Mixed computation: Grammar up and down the Chomsky Hierarchy
Diego Krivochen
January 2021
 

Proof-theoretic models of grammar are based on the view that an explicit characterization of a language comes in the form of the recursive enumeration of strings in that language. That recursive enumeration is carried out by a procedure which strongly generates a set of structural descriptions Σ and weakly generates a set of strings S; a grammar is thus a function that pairs an element of Σ with elements of S. Structural descriptions are obtained by means of Context-Free phrase structure rules (e.g., X-bar theory) or via recursive combinatorics (Merge) and structure is assumed to be uniform: binary branching trees all the way down. In this work we will analyse natural language constructions for which such a rigid conception of phrase structure results descriptively inadequate, and propose a solution for the problem of phrase structure grammars assigning too much or too little structure to nat-ural language strings: we propose that the grammar can oscillate between levels of computational complexity in local domains, which correspond to elementary trees in a lexicalised Tree Adjoining Grammar.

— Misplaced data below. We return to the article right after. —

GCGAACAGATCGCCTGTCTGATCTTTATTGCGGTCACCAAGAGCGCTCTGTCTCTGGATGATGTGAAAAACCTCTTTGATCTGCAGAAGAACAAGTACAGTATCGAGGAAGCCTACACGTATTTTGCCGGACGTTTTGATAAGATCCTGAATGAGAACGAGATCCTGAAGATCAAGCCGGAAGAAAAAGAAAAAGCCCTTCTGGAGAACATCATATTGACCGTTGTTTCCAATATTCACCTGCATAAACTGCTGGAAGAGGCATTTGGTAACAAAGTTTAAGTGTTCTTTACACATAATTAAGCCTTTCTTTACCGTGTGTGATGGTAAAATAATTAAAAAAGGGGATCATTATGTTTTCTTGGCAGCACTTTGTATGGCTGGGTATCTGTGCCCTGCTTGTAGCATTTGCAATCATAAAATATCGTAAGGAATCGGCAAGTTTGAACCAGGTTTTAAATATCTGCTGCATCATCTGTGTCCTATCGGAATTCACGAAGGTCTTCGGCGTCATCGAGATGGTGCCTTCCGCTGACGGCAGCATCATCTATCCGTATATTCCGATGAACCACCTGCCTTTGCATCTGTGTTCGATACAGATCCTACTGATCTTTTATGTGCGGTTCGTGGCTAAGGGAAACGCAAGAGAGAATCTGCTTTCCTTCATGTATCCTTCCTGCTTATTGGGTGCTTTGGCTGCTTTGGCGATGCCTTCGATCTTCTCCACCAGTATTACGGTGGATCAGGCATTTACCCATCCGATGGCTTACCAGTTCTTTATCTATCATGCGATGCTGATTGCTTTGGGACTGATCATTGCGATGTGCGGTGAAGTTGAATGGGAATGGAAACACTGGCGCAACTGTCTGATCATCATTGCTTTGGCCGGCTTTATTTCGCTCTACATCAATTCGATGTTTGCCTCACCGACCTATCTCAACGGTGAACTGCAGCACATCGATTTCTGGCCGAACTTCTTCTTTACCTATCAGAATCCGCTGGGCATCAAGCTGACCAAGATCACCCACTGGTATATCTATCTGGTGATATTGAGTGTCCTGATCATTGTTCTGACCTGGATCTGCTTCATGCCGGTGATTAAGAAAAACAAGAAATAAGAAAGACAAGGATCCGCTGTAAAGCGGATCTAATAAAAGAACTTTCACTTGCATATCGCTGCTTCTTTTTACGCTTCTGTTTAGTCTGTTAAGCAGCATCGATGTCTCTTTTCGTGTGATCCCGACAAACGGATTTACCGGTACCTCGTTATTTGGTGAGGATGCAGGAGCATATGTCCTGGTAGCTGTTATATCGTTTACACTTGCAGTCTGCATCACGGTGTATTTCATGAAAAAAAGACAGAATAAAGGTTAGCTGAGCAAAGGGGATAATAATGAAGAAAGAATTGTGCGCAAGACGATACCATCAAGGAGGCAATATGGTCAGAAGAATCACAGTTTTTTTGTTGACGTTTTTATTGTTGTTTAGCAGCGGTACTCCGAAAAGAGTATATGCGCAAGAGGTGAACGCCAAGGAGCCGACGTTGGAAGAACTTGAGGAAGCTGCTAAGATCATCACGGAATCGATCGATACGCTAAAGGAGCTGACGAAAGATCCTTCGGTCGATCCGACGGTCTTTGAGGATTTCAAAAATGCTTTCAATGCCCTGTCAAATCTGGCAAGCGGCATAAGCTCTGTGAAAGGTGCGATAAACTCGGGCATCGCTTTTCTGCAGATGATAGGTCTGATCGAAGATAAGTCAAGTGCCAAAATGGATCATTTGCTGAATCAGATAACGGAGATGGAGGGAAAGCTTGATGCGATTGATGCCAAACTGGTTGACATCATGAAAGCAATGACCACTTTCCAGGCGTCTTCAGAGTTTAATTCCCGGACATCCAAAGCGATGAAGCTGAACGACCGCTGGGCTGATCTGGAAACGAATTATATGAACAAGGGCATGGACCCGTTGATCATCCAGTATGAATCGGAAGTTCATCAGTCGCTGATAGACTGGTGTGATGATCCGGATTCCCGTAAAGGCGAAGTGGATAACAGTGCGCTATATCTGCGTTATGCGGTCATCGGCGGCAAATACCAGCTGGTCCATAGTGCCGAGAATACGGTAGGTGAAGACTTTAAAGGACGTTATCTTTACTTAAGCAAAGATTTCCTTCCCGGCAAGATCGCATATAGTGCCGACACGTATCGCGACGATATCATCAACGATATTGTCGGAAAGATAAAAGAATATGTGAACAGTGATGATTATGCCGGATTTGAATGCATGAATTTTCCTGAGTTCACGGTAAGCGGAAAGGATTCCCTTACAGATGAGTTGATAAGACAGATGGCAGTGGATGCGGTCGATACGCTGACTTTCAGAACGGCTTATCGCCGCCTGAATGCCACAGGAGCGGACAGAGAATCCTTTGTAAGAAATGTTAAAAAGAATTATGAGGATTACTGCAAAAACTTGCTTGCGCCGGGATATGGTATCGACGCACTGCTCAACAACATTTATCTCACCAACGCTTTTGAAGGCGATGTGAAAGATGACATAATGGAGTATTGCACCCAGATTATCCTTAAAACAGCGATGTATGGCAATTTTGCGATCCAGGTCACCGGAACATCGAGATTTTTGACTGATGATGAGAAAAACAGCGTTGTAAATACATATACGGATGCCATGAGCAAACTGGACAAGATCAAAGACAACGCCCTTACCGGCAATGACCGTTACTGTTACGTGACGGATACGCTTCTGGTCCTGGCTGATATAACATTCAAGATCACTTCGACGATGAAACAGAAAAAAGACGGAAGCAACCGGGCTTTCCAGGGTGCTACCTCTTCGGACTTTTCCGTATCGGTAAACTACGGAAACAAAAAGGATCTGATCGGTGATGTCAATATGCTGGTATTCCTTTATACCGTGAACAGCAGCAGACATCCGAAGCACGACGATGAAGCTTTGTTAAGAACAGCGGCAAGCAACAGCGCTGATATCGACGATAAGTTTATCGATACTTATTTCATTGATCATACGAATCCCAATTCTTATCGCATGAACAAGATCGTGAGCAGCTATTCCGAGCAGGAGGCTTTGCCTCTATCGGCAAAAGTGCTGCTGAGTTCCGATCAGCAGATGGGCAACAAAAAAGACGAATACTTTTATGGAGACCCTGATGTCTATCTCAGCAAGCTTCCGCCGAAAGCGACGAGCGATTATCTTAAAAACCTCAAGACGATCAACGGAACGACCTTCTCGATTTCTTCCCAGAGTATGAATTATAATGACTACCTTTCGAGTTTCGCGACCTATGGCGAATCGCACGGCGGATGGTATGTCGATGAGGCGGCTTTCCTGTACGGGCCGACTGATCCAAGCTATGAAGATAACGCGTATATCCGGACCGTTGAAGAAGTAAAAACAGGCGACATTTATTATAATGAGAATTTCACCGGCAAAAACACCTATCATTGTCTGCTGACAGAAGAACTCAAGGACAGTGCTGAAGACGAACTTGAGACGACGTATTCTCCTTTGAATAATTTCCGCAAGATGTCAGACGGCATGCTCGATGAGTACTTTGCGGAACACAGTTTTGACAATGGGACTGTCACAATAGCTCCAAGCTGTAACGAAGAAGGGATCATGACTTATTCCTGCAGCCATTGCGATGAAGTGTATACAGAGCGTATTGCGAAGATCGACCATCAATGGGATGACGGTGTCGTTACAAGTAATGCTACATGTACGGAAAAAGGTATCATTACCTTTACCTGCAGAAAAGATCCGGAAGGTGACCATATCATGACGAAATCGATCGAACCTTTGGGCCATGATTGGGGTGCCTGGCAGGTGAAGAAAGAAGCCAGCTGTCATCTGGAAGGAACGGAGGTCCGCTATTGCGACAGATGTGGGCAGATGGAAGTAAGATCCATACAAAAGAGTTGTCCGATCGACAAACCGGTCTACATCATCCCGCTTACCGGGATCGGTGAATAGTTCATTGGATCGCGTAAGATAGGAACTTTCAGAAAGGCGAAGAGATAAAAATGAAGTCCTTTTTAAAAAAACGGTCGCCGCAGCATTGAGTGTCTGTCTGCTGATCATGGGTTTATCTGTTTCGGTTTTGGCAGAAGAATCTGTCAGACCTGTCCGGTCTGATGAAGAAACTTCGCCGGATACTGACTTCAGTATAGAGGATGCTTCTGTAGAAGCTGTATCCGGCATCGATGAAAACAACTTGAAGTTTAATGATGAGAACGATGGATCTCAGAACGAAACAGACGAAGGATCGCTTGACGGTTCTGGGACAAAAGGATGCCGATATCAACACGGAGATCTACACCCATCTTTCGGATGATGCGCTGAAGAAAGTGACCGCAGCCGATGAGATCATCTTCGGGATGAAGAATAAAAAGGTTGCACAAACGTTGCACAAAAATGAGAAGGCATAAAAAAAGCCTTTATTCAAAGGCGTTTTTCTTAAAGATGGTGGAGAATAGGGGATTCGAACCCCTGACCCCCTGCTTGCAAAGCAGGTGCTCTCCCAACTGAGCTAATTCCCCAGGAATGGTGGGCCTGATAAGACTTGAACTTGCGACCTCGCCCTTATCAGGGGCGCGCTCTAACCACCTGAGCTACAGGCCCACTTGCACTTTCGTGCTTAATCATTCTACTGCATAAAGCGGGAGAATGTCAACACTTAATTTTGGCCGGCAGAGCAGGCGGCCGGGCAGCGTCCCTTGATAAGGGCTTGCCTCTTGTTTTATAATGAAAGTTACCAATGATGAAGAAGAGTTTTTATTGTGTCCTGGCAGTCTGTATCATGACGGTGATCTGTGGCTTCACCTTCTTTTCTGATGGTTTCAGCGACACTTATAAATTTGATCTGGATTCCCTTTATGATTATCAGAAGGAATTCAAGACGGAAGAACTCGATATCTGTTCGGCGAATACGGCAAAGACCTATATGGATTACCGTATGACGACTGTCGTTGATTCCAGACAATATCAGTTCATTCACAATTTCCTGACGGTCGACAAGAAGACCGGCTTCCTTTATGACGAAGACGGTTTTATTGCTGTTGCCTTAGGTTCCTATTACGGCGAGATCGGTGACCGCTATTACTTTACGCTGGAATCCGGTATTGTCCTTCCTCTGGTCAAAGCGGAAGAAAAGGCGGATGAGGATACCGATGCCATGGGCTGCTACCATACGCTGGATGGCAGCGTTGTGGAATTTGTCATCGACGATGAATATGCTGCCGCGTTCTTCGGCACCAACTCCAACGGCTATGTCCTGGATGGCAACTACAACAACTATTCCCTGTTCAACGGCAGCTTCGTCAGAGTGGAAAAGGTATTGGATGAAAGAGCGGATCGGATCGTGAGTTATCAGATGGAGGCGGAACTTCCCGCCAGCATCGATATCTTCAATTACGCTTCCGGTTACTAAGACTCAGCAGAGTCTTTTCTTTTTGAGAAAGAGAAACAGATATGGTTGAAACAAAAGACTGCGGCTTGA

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Reference: lingbuzz/005676
(please use that when you cite this article)
Published in: Ms. Comments welcome.
keywords: syntax; derivations; mixed computation; tree adjoining grammars; compositionality, semantics, syntax
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